Currently, "only a few math majors, maybe, make sense out of
the mathematics, and that's what we want for all students," said
LuAnn Malik, the coordinator of mathematics for K-12 in the Chapel Hill-Carrboro district, in North Carolina. "Most people hate
math because they don't understand it and [think] it's just a bunch
of procedures, and I think we need to change that as a society."
In addition, instead of limiting a topic to one or two years in
high school, an integrated-math pathway allows teachers to
reinforce those math skills over time, said Diane J. Briars, the
president of the Reston, Va.-based National Council of Teachers of Mathematics.
But not everyone is sold on the idea of moving away from the
venerable Algebra 1-geometry-Algebra 2 approach.
"Integrated mathematics, at least in this country, is somewhat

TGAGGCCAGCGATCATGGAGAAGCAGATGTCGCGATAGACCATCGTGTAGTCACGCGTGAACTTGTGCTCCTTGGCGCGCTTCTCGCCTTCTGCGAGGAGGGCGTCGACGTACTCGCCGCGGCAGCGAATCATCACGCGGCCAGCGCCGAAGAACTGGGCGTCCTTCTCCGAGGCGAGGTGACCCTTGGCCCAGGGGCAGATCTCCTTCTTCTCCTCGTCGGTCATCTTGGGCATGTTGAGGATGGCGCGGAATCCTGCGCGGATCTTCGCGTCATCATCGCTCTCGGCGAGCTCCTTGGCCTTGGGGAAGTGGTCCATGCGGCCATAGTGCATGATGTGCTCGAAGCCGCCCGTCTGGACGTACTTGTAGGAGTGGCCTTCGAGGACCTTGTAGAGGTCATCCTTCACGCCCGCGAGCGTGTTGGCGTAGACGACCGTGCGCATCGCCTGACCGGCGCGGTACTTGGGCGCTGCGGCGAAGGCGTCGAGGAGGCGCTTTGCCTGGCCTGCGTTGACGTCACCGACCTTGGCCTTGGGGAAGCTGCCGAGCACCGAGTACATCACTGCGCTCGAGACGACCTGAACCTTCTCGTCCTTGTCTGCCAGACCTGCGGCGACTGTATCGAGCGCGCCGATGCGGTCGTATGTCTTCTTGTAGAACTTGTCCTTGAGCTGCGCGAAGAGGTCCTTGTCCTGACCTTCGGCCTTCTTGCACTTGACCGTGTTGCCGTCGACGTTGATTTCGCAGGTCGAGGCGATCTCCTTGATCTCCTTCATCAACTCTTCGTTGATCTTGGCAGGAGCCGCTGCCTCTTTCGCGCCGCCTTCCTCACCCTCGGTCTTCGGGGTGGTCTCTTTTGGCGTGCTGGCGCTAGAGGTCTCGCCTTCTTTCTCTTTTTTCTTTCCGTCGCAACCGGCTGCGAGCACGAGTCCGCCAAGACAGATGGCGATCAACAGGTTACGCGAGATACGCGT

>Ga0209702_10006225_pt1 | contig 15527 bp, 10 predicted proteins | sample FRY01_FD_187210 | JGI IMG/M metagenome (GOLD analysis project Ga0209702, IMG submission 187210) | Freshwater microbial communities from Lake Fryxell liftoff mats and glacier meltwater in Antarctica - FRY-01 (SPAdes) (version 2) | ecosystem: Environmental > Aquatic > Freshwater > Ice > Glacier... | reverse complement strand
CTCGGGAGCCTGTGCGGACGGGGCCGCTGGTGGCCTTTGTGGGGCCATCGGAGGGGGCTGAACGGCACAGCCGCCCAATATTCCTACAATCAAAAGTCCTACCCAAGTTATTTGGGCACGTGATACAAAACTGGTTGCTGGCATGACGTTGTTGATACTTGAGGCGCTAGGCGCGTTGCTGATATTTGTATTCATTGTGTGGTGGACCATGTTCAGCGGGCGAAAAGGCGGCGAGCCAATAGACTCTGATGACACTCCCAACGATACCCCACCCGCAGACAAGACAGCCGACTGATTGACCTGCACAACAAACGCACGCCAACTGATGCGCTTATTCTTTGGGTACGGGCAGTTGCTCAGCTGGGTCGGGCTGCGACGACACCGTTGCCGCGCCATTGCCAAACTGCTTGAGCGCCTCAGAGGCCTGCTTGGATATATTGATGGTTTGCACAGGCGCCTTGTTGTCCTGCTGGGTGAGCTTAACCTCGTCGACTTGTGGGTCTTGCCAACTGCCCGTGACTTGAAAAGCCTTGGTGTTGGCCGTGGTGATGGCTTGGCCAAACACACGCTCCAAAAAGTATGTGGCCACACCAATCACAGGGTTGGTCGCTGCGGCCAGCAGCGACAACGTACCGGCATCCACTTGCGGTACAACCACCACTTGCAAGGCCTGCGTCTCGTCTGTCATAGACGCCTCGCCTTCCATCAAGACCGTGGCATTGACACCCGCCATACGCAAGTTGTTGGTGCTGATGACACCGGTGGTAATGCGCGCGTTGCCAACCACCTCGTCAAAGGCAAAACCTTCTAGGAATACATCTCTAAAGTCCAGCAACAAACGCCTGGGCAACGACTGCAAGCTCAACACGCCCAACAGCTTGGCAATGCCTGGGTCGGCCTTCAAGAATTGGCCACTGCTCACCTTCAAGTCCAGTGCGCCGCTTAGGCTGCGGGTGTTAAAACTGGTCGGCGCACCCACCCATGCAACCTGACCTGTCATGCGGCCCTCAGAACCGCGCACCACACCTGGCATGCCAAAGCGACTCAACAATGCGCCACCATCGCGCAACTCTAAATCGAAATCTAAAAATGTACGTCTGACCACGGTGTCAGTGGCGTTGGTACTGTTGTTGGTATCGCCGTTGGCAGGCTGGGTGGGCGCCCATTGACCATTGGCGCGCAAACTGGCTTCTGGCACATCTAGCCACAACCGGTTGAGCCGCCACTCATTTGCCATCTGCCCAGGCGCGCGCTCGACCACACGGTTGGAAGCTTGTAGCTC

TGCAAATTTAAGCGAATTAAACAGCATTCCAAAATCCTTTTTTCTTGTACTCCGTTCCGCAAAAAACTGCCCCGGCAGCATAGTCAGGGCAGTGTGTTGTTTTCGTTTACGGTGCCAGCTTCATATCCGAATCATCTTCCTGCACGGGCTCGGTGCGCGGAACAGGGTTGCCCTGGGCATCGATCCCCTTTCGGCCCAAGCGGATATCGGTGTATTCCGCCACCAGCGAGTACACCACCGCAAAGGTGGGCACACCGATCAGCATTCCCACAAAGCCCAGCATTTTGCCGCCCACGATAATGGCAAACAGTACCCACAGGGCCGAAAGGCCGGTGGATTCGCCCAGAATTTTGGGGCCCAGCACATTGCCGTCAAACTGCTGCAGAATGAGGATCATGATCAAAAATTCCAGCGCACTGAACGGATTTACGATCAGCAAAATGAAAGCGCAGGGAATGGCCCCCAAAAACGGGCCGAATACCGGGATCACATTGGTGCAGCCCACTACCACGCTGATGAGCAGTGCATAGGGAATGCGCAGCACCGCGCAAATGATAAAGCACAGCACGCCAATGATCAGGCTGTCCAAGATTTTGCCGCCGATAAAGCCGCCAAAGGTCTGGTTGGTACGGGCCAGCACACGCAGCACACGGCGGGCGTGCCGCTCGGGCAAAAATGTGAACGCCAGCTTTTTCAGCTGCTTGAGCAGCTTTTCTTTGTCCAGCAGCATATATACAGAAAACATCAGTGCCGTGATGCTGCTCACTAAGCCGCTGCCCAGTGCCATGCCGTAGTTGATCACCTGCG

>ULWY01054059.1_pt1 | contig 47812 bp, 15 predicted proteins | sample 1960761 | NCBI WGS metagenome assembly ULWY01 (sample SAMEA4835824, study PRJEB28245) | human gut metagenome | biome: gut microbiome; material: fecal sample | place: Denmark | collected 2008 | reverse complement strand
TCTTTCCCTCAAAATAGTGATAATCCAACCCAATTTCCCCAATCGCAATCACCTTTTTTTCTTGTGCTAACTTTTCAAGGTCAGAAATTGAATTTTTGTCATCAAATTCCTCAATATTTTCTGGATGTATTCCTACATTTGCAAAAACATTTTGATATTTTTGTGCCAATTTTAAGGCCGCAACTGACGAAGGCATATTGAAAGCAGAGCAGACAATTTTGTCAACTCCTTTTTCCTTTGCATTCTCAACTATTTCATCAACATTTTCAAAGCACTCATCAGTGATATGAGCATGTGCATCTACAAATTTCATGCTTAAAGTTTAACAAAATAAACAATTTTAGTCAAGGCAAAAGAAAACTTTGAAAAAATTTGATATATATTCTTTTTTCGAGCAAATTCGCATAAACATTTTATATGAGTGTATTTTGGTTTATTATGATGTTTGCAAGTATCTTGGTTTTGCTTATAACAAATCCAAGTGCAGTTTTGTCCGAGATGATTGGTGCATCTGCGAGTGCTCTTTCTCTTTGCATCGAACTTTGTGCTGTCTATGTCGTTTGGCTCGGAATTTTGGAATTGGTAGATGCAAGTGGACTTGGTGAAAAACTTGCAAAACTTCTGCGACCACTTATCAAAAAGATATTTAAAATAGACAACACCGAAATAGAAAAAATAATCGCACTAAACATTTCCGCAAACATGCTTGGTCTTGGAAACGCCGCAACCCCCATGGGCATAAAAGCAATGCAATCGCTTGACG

of a controversy," the University of Missouri's Mr. Tarr said. "It's
bucking tradition-more than a hundred years of tradition. Certainly when you try to change things in what is seen as in a
dramatic way, there's pushback from a lot of stakeholders."
Parents, for example, have been vocal critics of integrated
math, according to educators in several districts that have
made the switch. They worry that colleges or scholarship programs won't accept integrated-math credits on a transcript
(though most, if not all, do), and they balk at the unfamiliarity
of the textbooks and problems their children are bringing home.
"The fear of a lot of parents is that kids won't be adequately
prepared for calculus or college math," the Brookings Institution's Mr. Loveless said in an interview. "The fear comes
from the basic idea that there's the potential for topics to slip
through the cracks [in an integrated-math approach]."
Mr. Loveless said it's too early to see how effective the integrated math is compared with the traditional sequence, since
in school districts that are newly transitioning, there aren't
Education Week - November 12, 2014 - Special Report